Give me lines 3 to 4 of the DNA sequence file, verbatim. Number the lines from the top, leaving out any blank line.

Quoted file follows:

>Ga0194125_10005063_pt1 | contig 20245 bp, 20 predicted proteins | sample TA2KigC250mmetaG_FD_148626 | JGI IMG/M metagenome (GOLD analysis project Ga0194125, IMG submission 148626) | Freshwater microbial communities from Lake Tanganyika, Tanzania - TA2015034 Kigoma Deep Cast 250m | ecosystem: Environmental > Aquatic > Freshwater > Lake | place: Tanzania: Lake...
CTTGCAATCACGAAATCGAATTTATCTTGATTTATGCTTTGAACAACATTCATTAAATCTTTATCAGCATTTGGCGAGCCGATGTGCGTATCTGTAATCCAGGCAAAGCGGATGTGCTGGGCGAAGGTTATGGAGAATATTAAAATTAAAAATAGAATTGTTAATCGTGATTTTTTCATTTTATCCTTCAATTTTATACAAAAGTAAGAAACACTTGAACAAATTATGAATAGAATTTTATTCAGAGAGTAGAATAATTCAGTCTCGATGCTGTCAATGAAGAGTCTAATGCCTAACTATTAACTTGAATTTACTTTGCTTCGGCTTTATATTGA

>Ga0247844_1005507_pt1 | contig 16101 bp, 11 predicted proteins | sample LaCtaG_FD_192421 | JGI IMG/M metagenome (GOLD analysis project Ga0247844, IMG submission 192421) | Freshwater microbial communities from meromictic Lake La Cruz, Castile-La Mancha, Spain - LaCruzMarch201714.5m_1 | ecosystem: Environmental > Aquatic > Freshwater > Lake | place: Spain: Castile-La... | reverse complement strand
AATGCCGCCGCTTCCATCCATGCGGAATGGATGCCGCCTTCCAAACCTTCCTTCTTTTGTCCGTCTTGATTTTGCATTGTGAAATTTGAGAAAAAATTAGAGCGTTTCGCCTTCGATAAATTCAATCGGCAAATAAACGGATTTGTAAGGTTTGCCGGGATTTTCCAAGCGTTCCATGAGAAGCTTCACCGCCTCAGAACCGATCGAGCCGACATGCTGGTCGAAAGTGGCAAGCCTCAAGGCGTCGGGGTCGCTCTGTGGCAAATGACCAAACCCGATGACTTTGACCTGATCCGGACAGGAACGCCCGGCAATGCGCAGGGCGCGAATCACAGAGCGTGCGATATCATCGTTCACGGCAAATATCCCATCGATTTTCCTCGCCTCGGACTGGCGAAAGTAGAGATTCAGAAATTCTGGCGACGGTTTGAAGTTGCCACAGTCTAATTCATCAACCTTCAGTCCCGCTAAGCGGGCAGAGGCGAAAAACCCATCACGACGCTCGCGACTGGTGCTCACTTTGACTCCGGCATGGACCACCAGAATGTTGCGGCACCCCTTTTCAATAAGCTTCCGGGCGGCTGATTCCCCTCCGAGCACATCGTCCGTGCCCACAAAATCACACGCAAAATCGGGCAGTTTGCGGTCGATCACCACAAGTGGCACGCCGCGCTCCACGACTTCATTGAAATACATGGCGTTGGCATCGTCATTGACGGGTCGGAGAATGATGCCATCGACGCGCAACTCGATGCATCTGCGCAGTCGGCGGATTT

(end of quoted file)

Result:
>Ga0247844_1005507_pt1 | contig 16101 bp, 11 predicted proteins | sample LaCtaG_FD_192421 | JGI IMG/M metagenome (GOLD analysis project Ga0247844, IMG submission 192421) | Freshwater microbial communities from meromictic Lake La Cruz, Castile-La Mancha, Spain - LaCruzMarch201714.5m_1 | ecosystem: Environmental > Aquatic > Freshwater > Lake | place: Spain: Castile-La... | reverse complement strand
AATGCCGCCGCTTCCATCCATGCGGAATGGATGCCGCCTTCCAAACCTTCCTTCTTTTGTCCGTCTTGATTTTGCATTGTGAAATTTGAGAAAAAATTAGAGCGTTTCGCCTTCGATAAATTCAATCGGCAAATAAACGGATTTGTAAGGTTTGCCGGGATTTTCCAAGCGTTCCATGAGAAGCTTCACCGCCTCAGAACCGATCGAGCCGACATGCTGGTCGAAAGTGGCAAGCCTCAAGGCGTCGGGGTCGCTCTGTGGCAAATGACCAAACCCGATGACTTTGACCTGATCCGGACAGGAACGCCCGGCAATGCGCAGGGCGCGAATCACAGAGCGTGCGATATCATCGTTCACGGCAAATATCCCATCGATTTTCCTCGCCTCGGACTGGCGAAAGTAGAGATTCAGAAATTCTGGCGACGGTTTGAAGTTGCCACAGTCTAATTCATCAACCTTCAGTCCCGCTAAGCGGGCAGAGGCGAAAAACCCATCACGACGCTCGCGACTGGTGCTCACTTTGACTCCGGCATGGACCACCAGAATGTTGCGGCACCCCTTTTCAATAAGCTTCCGGGCGGCTGATTCCCCTCCGAGCACATCGTCCGTGCCCACAAAATCACACGCAAAATCGGGCAGTTTGCGGTCGATCACCACAAGTGGCACGCCGCGCTCCACGACTTCATTGAAATACATGGCGTTGGCATCGTCATTGACGGGTCGGAGAATGATGCCATCGACGCGCAACTCGATGCATCTGCGCAGTCGGCGGATTT